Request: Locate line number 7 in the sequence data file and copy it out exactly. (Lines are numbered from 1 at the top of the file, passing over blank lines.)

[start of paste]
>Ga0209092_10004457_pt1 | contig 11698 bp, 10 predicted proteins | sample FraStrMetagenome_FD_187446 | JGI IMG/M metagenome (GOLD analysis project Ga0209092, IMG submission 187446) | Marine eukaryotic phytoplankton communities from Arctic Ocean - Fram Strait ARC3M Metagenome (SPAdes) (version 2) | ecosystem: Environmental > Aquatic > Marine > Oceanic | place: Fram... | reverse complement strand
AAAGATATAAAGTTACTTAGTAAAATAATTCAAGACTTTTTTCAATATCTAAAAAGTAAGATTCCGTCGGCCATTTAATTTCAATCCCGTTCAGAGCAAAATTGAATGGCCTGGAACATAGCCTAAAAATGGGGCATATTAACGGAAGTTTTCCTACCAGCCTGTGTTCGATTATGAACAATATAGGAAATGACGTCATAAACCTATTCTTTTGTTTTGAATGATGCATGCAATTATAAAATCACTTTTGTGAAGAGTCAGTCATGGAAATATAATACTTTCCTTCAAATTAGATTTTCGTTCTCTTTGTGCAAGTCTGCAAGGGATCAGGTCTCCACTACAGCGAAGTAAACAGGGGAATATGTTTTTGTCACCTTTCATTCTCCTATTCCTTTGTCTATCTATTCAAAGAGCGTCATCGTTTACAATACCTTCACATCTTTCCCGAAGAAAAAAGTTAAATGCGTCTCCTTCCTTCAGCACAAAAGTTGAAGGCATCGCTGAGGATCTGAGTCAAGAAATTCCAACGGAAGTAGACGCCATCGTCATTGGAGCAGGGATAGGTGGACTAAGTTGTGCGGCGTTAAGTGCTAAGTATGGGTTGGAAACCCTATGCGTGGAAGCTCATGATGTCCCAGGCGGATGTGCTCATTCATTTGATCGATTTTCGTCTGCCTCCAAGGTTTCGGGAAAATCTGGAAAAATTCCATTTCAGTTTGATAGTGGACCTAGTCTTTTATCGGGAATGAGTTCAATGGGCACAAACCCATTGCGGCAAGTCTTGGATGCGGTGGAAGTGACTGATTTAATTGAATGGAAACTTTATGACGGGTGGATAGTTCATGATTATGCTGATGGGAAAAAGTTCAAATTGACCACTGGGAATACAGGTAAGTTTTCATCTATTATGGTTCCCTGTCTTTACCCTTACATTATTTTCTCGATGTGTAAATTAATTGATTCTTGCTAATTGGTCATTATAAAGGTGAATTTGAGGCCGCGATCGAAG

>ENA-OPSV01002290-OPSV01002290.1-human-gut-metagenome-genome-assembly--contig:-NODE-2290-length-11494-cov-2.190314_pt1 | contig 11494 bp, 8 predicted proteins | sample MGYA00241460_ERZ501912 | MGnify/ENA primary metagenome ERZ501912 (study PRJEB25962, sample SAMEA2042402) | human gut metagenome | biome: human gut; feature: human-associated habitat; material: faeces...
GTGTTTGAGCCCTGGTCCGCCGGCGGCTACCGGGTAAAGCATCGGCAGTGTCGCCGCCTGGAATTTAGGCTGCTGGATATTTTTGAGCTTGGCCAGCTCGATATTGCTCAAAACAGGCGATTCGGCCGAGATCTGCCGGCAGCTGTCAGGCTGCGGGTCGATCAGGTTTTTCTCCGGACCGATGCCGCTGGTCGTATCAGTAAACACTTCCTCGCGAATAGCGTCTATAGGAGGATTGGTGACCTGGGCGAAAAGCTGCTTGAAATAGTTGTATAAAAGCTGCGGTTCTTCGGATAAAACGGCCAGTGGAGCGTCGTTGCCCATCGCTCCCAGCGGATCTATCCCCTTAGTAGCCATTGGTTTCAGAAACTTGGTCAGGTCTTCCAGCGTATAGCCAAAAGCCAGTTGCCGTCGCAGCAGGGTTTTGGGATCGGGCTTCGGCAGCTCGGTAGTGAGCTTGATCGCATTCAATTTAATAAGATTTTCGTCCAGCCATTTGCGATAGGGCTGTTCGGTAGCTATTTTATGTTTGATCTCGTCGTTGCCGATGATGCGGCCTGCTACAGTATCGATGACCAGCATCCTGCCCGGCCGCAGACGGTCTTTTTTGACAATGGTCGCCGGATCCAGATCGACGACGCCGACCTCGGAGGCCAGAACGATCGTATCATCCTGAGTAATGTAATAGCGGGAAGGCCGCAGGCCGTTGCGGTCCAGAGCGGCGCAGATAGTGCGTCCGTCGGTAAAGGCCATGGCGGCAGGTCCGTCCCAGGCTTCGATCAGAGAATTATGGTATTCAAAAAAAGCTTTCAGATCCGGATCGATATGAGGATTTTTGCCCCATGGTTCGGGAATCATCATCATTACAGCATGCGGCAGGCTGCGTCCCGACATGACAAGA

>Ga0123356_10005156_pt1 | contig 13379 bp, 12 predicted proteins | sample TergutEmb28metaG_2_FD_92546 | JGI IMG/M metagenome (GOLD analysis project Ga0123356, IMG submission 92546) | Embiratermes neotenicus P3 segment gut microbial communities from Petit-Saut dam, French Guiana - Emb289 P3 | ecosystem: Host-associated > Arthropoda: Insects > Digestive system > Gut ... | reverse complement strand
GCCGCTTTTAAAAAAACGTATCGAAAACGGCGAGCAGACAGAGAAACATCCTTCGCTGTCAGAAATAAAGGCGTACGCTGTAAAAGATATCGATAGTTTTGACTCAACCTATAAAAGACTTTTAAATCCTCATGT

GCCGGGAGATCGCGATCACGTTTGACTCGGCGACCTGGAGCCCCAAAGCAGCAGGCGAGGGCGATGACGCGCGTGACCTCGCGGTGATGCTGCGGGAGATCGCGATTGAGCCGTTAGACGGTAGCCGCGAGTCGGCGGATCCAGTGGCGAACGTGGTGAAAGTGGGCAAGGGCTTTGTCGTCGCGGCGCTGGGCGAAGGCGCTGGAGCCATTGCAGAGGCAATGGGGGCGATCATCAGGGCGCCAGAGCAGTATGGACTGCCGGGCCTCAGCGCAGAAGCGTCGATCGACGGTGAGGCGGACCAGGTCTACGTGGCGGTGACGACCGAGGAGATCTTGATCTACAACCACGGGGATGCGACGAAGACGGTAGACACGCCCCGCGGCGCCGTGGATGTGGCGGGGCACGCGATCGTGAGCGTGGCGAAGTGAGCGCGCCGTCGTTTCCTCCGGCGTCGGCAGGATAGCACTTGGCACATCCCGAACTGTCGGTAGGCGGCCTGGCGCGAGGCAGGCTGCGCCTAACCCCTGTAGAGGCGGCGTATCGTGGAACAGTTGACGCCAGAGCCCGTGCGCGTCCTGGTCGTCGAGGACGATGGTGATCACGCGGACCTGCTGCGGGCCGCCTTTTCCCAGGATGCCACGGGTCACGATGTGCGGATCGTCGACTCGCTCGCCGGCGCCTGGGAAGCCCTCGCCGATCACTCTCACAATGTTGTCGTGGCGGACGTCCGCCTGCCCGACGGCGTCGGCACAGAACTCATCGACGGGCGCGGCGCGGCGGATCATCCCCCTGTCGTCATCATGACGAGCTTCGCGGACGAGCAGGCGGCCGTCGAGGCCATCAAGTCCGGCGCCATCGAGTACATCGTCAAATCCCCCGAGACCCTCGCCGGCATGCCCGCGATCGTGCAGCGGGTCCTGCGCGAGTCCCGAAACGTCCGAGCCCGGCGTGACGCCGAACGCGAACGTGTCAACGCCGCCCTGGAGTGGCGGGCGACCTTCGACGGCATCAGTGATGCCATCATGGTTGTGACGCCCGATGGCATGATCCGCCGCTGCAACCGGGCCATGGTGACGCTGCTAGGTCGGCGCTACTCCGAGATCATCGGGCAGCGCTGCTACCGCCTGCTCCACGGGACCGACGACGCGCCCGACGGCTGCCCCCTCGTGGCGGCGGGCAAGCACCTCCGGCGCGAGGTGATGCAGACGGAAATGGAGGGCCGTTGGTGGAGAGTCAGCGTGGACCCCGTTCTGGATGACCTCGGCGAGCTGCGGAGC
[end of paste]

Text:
GCCGGGAGATCGCGATCACGTTTGACTCGGCGACCTGGAGCCCCAAAGCAGCAGGCGAGGGCGATGACGCGCGTGACCTCGCGGTGATGCTGCGGGAGATCGCGATTGAGCCGTTAGACGGTAGCCGCGAGTCGGCGGATCCAGTGGCGAACGTGGTGAAAGTGGGCAAGGGCTTTGTCGTCGCGGCGCTGGGCGAAGGCGCTGGAGCCATTGCAGAGGCAATGGGGGCGATCATCAGGGCGCCAGAGCAGTATGGACTGCCGGGCCTCAGCGCAGAAGCGTCGATCGACGGTGAGGCGGACCAGGTCTACGTGGCGGTGACGACCGAGGAGATCTTGATCTACAACCACGGGGATGCGACGAAGACGGTAGACACGCCCCGCGGCGCCGTGGATGTGGCGGGGCACGCGATCGTGAGCGTGGCGAAGTGAGCGCGCCGTCGTTTCCTCCGGCGTCGGCAGGATAGCACTTGGCACATCCCGAACTGTCGGTAGGCGGCCTGGCGCGAGGCAGGCTGCGCCTAACCCCTGTAGAGGCGGCGTATCGTGGAACAGTTGACGCCAGAGCCCGTGCGCGTCCTGGTCGTCGAGGACGATGGTGATCACGCGGACCTGCTGCGGGCCGCCTTTTCCCAGGATGCCACGGGTCACGATGTGCGGATCGTCGACTCGCTCGCCGGCGCCTGGGAAGCCCTCGCCGATCACTCTCACAATGTTGTCGTGGCGGACGTCCGCCTGCCCGACGGCGTCGGCACAGAACTCATCGACGGGCGCGGCGCGGCGGATCATCCCCCTGTCGTCATCATGACGAGCTTCGCGGACGAGCAGGCGGCCGTCGAGGCCATCAAGTCCGGCGCCATCGAGTACATCGTCAAATCCCCCGAGACCCTCGCCGGCATGCCCGCGATCGTGCAGCGGGTCCTGCGCGAGTCCCGAAACGTCCGAGCCCGGCGTGACGCCGAACGCGAACGTGTCAACGCCGCCCTGGAGTGGCGGGCGACCTTCGACGGCATCAGTGATGCCATCATGGTTGTGACGCCCGATGGCATGATCCGCCGCTGCAACCGGGCCATGGTGACGCTGCTAGGTCGGCGCTACTCCGAGATCATCGGGCAGCGCTGCTACCGCCTGCTCCACGGGACCGACGACGCGCCCGACGGCTGCCCCCTCGTGGCGGCGGGCAAGCACCTCCGGCGCGAGGTGATGCAGACGGAAATGGAGGGCCGTTGGTGGAGAGTCAGCGTGGACCCCGTTCTGGATGACCTCGGCGAGCTGCGGAGC